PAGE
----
Dig into peeroaaloo, chicken dry fry and mutton momos. Peeroaaloo is a spicy Nepali aludum made by coating boiled potatoes in a chilli-garlic sauce tempered by spices like nigella and cumin. With eyes watering and tongues salivating at this fiery but delicious preparation, go further into kokratareko—diced chicken that is double fried and tossed with peppers, chillies, spring onions and crunchy peanuts. Mildly spicy and with a sharp taste, this is a must-try at Yeti. Surrendered to the pleasures of perfect half steamed half pan fried kotheymomos almost as authentic as the ones you’d find in Darjeeling.
For the mains, Bhutanese EmaDatchi is a clear choice. The national dish of Bhutan, EmaDatchi consists of a thick hearty soup made with cheese and chillis. Silken spicy broth with a Tibetan steamed bun called Tingmo are the perfect accompaniment for the dish.
Expect to find ShamuDatsi with mushrooms, KewaDatsi with potatoes and many other styles with spinach, asparagus and other such ingredients added.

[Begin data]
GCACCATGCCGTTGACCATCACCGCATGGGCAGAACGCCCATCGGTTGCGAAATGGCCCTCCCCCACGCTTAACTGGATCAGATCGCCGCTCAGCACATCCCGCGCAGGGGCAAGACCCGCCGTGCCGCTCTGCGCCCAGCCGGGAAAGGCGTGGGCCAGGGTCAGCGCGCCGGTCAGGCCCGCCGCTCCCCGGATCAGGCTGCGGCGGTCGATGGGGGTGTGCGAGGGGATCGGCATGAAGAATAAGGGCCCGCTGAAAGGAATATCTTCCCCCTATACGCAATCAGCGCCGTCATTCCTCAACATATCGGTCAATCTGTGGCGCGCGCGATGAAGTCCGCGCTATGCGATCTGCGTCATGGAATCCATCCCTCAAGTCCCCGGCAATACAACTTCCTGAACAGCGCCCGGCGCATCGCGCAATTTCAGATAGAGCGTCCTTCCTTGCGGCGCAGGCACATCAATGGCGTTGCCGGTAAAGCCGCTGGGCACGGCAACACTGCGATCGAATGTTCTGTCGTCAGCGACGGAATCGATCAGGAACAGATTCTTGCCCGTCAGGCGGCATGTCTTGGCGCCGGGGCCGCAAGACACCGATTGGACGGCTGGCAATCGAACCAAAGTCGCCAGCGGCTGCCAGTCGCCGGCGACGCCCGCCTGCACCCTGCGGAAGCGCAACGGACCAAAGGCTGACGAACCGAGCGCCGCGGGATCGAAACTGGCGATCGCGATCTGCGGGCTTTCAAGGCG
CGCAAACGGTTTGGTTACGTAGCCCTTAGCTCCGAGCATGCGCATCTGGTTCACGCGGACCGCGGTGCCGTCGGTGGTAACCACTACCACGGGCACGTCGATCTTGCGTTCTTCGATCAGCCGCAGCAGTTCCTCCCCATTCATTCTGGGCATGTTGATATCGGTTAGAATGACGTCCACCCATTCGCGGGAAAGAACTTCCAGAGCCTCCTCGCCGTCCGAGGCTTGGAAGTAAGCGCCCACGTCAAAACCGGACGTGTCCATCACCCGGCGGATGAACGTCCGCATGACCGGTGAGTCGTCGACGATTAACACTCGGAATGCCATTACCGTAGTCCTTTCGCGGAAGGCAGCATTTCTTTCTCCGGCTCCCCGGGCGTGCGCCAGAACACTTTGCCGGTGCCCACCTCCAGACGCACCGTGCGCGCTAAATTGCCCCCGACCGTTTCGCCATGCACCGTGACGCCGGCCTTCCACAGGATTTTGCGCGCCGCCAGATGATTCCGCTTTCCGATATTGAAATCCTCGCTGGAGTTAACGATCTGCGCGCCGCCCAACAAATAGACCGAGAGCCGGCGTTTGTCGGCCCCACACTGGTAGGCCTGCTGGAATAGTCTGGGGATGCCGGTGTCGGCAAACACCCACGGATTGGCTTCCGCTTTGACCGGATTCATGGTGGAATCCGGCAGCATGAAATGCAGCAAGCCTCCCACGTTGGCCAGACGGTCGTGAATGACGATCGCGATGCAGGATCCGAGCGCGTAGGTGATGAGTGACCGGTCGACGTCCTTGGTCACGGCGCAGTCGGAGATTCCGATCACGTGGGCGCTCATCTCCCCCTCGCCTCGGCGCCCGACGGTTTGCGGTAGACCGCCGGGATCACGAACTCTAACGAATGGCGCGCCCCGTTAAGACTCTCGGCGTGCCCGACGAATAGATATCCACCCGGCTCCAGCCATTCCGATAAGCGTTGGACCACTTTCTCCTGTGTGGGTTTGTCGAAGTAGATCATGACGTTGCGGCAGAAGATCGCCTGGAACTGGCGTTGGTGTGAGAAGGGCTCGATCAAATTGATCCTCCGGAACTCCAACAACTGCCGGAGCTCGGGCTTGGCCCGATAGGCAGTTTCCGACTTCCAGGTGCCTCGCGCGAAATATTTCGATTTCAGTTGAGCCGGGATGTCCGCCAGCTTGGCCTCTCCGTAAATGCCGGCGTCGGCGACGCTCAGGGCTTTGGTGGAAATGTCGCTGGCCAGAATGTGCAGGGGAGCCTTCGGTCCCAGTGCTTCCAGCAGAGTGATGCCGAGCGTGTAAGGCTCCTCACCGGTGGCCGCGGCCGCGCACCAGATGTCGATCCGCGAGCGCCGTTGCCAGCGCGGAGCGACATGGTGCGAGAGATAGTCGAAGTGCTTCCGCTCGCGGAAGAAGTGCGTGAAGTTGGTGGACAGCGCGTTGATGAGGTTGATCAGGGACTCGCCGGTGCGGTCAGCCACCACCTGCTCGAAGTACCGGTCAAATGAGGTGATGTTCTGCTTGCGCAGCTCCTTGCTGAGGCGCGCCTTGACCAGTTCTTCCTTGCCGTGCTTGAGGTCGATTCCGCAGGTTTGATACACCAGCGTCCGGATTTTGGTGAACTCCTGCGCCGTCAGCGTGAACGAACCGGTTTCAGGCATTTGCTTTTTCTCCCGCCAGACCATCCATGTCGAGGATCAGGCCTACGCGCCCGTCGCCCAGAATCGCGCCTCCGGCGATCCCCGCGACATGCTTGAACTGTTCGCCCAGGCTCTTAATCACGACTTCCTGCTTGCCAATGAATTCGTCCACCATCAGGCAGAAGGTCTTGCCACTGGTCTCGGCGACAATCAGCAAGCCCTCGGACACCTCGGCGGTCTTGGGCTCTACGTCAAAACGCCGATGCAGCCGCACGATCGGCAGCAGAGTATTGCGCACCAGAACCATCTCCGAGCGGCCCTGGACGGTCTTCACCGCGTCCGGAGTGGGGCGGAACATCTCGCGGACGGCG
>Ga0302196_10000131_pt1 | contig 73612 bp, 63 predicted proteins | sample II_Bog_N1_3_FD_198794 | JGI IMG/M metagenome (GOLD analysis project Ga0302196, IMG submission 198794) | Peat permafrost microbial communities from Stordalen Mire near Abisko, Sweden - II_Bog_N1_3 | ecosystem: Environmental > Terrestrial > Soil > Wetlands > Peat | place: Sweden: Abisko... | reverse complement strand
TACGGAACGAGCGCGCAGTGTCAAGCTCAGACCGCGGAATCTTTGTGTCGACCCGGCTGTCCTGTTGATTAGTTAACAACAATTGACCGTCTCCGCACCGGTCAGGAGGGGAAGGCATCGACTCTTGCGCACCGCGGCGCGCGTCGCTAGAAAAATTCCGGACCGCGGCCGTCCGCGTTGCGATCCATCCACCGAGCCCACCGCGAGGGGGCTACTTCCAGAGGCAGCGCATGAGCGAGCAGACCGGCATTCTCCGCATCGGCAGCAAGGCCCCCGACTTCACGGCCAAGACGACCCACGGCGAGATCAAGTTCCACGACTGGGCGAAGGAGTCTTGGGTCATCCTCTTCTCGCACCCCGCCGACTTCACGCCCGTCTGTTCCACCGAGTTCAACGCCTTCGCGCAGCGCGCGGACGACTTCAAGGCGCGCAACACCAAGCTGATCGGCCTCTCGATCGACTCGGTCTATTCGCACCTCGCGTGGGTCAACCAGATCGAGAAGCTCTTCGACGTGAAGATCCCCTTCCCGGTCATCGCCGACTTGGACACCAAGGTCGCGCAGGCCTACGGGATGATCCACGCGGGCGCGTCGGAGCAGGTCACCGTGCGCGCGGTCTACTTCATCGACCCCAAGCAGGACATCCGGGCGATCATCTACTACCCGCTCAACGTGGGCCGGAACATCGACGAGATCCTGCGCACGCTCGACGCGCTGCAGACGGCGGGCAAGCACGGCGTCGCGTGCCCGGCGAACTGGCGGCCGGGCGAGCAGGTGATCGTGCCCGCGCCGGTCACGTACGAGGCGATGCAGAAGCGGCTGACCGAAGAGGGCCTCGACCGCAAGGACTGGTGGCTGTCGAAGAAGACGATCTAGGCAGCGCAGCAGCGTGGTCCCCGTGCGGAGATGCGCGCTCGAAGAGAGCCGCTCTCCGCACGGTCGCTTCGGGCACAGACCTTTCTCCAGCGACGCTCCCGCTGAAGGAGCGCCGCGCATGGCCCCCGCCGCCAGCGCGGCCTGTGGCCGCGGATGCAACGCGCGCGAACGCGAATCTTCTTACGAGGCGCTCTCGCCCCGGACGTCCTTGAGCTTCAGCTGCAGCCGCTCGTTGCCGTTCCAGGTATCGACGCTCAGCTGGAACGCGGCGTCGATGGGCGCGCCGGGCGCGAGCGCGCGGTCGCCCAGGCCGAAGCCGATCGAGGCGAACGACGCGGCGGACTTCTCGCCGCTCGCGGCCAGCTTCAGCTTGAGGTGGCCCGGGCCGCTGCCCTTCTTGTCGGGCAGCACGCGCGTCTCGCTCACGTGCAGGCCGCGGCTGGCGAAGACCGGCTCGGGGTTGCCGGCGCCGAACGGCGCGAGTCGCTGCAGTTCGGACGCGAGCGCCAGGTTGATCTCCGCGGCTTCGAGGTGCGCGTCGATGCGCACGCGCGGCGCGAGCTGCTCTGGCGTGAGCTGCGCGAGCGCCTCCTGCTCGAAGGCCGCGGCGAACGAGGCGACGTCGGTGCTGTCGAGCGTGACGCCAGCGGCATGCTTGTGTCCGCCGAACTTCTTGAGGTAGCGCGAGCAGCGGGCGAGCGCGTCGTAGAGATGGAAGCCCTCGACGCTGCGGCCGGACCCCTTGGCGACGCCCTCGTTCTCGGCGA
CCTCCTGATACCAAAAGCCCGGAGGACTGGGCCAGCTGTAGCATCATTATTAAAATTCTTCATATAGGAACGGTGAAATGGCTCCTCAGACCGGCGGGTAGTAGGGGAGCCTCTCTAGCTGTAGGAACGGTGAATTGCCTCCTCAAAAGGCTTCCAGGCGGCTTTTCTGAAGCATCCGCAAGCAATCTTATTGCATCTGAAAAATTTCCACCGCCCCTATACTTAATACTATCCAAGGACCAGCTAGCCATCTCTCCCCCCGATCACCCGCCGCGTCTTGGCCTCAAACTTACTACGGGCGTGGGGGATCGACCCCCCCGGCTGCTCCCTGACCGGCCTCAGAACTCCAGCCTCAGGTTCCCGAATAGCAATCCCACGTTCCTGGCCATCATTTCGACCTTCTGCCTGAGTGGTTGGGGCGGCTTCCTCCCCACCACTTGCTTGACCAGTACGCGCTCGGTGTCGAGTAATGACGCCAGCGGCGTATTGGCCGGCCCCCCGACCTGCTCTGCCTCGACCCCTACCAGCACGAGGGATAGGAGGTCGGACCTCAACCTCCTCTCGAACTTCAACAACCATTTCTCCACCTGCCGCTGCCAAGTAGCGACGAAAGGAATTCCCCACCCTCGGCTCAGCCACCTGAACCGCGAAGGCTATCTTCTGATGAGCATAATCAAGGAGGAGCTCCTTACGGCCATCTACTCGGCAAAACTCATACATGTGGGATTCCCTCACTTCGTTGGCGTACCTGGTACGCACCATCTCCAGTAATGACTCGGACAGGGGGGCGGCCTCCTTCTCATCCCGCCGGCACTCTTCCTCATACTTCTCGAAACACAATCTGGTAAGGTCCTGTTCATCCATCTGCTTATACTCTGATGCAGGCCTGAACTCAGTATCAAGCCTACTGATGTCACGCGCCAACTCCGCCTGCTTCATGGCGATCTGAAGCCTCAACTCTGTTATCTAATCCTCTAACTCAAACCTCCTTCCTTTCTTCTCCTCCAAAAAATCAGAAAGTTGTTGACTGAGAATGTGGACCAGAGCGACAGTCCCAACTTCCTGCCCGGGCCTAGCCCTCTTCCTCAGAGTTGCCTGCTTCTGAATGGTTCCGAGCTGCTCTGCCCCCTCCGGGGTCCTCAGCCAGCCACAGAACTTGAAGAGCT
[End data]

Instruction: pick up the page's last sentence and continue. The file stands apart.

The Nepali and Tibetan thalis at Yeti are wholesome and value for money The vegetarian thakalithali comes with peeroaaloo, black urad dal, gundruksadeko (fermented spinach), rayakosaag (mustard greens) and a paneer curry with boiled rice, pickle and papad. The platter truly encompassed the flavours of the Himalayas.
Yeti also serves some dishes from the North East likepork DohNai from Meghalaya and the pork with bamboo shoot. The pork DohNai, a dish of pork cooked in a black sesame paste you would love. The pork is fresh and flavourful with the black sesame adding a wonderful smoky taste to the meat.
For dessert you could try the red velvet cake and the banoffie pie like and don’t forget to eat the chocolate dumplings called Yomari. They are sinful.